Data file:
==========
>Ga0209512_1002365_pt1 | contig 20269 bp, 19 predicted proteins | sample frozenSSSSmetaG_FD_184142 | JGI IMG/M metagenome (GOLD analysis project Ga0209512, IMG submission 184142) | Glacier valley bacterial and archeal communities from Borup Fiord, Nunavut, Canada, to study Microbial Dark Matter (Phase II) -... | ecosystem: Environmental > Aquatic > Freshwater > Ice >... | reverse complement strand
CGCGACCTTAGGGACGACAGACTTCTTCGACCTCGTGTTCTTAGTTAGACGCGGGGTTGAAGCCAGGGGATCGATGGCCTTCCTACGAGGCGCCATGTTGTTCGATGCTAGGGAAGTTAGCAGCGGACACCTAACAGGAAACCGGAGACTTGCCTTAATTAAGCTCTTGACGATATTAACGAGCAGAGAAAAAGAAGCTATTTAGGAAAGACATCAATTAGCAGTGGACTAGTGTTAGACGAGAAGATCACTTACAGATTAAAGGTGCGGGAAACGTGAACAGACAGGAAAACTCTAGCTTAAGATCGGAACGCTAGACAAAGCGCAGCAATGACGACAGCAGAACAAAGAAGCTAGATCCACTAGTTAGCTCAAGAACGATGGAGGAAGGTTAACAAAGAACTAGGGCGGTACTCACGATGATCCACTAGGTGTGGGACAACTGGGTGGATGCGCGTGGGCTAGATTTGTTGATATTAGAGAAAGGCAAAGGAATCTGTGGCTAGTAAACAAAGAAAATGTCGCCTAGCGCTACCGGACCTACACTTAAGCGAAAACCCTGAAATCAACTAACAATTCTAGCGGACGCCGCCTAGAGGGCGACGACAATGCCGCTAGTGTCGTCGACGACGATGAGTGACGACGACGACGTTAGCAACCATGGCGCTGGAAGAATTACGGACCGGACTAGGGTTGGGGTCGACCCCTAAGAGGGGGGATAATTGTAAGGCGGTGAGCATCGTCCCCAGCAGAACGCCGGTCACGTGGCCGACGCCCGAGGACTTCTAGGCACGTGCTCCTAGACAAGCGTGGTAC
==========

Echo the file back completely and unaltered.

>Ga0209512_1002365_pt1 | contig 20269 bp, 19 predicted proteins | sample frozenSSSSmetaG_FD_184142 | JGI IMG/M metagenome (GOLD analysis project Ga0209512, IMG submission 184142) | Glacier valley bacterial and archeal communities from Borup Fiord, Nunavut, Canada, to study Microbial Dark Matter (Phase II) -... | ecosystem: Environmental > Aquatic > Freshwater > Ice >... | reverse complement strand
CGCGACCTTAGGGACGACAGACTTCTTCGACCTCGTGTTCTTAGTTAGACGCGGGGTTGAAGCCAGGGGATCGATGGCCTTCCTACGAGGCGCCATGTTGTTCGATGCTAGGGAAGTTAGCAGCGGACACCTAACAGGAAACCGGAGACTTGCCTTAATTAAGCTCTTGACGATATTAACGAGCAGAGAAAAAGAAGCTATTTAGGAAAGACATCAATTAGCAGTGGACTAGTGTTAGACGAGAAGATCACTTACAGATTAAAGGTGCGGGAAACGTGAACAGACAGGAAAACTCTAGCTTAAGATCGGAACGCTAGACAAAGCGCAGCAATGACGACAGCAGAACAAAGAAGCTAGATCCACTAGTTAGCTCAAGAACGATGGAGGAAGGTTAACAAAGAACTAGGGCGGTACTCACGATGATCCACTAGGTGTGGGACAACTGGGTGGATGCGCGTGGGCTAGATTTGTTGATATTAGAGAAAGGCAAAGGAATCTGTGGCTAGTAAACAAAGAAAATGTCGCCTAGCGCTACCGGACCTACACTTAAGCGAAAACCCTGAAATCAACTAACAATTCTAGCGGACGCCGCCTAGAGGGCGACGACAATGCCGCTAGTGTCGTCGACGACGATGAGTGACGACGACGACGTTAGCAACCATGGCGCTGGAAGAATTACGGACCGGACTAGGGTTGGGGTCGACCCCTAAGAGGGGGGATAATTGTAAGGCGGTGAGCATCGTCCCCAGCAGAACGCCGGTCACGTGGCCGACGCCCGAGGACTTCTAGGCACGTGCTCCTAGACAAGCGTGGTAC